Melafind helps detect melanoma in its earliest stages.
POWDER SPRINGS, Ga. -- Kim Palmieri had concerns about two spots in her arm, but dermatologist Dr. Mark Knautz found two others that looked suspicious.
His office, Marietta Dermatology, is the first in Georgia to use a new device called Melafind to help detect skin cancer.
"It's looking at the skin by cutting into the layers but not actually cutting in the skin," Dr. Knautz said. "It's using light technology to go down to the different layers to 2.5 millimeters in to the skin."
Melafind uses the same kind of imaging technology created by the military for guided missiles.
It detects melanoma in its earliest, most curable stages.
"If things look atypical, and it says 'yes,' then we're doing a good job," he said. "Every once in awhile, it might look at one and say 'no,' it's OK under the surface. It's one we can keep an eye on."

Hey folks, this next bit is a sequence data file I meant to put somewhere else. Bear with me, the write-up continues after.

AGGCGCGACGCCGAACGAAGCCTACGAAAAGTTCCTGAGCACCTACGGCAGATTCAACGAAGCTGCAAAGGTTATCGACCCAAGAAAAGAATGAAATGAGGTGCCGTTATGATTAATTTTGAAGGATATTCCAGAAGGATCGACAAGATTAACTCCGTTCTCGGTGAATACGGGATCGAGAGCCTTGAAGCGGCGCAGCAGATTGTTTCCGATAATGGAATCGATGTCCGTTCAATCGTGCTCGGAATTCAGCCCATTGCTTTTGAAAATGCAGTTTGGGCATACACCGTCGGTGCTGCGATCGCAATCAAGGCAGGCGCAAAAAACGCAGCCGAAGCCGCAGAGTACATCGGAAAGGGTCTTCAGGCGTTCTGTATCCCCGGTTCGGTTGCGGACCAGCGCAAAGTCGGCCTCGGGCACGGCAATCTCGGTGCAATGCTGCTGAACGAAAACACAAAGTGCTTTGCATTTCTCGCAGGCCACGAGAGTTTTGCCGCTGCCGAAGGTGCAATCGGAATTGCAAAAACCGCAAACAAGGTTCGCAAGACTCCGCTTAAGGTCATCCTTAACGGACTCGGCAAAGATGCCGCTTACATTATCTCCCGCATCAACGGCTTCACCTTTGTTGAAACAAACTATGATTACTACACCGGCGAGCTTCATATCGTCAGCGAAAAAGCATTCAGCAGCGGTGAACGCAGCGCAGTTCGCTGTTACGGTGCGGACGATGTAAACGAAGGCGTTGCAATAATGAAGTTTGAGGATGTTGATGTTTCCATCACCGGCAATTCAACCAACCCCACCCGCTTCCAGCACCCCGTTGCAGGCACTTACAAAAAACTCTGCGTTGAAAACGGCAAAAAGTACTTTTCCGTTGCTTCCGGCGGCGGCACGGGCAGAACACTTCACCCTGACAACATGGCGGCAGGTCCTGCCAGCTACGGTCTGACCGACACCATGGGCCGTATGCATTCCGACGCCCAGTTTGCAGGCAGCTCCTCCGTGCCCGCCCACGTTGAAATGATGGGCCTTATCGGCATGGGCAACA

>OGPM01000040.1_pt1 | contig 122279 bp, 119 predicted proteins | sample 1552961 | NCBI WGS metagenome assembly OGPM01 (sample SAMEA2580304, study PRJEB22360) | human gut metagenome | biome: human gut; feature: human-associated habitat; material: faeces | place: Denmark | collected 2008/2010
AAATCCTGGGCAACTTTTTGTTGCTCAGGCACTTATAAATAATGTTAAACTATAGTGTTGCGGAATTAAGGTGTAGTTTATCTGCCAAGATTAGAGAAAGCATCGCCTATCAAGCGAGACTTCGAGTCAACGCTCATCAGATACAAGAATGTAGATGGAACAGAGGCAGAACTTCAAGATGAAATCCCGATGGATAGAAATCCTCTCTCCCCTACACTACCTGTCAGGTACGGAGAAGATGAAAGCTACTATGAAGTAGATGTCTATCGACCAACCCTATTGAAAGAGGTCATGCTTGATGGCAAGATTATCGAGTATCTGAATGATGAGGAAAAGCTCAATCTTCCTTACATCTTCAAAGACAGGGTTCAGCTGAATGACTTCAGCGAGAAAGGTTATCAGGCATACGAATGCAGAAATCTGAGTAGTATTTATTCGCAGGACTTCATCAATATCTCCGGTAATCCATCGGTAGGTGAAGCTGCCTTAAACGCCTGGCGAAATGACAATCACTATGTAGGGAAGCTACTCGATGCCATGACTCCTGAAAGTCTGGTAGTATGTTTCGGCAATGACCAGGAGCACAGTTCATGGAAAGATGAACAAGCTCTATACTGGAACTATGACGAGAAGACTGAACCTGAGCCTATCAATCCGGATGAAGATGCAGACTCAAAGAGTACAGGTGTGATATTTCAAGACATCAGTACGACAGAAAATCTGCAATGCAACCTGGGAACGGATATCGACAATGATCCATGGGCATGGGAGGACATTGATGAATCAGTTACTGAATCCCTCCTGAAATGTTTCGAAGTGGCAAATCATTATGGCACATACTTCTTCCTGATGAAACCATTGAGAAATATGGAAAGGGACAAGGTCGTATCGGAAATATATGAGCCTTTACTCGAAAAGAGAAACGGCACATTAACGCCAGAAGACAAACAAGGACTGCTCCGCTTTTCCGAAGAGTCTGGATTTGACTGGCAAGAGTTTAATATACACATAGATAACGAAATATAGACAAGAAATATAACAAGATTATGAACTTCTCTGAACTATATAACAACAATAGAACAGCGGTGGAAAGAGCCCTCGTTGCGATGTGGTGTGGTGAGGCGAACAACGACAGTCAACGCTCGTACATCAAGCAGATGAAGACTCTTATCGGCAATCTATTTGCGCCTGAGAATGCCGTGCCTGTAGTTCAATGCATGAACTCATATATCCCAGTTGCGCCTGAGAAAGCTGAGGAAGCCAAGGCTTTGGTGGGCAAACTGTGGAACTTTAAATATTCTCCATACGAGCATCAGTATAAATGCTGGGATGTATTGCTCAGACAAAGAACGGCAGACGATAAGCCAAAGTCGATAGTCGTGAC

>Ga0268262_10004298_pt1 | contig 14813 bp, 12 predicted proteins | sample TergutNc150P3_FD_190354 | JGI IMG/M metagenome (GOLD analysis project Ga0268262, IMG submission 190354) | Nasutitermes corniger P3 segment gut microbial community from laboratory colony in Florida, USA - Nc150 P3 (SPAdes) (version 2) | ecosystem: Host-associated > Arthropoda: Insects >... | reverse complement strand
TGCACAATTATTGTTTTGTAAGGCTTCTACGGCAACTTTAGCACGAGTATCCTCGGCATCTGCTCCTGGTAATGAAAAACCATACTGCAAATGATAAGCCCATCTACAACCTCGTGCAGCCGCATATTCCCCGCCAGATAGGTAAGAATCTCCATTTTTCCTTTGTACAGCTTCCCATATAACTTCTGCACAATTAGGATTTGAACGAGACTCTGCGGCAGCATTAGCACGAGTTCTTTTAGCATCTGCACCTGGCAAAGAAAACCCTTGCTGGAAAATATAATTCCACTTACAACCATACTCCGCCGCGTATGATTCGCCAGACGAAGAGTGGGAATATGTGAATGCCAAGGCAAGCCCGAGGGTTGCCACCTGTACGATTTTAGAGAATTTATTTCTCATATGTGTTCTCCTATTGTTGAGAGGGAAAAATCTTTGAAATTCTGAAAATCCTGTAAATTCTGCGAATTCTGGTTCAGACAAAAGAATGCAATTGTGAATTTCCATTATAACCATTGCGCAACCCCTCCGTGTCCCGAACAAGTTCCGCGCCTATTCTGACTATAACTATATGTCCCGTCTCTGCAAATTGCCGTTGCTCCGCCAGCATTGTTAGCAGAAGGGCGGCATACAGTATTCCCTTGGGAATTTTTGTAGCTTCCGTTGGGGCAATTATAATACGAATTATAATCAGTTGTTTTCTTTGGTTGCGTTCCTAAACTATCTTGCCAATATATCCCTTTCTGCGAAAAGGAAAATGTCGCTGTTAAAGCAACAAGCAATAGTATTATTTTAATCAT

When Melafind clears a mole, the patient can avoid a biopsy and the scar that comes with cutting.
In Palmieri's case, Melafind cleared two but raised red flags about the two others.
"Ones that I would have never looked at, the tiniest ones, are the ones that are most concerning to him," she said. "A lot of times, patients, we don't know."
Dr. Knautz will have to go ahead with a biopsy, making an early, informed decision to keep his patient healthy.
Melafind was just approved by the FDA last year, so it's not covered by insurance.
At Marietta Dermatology, it costs $125 a session.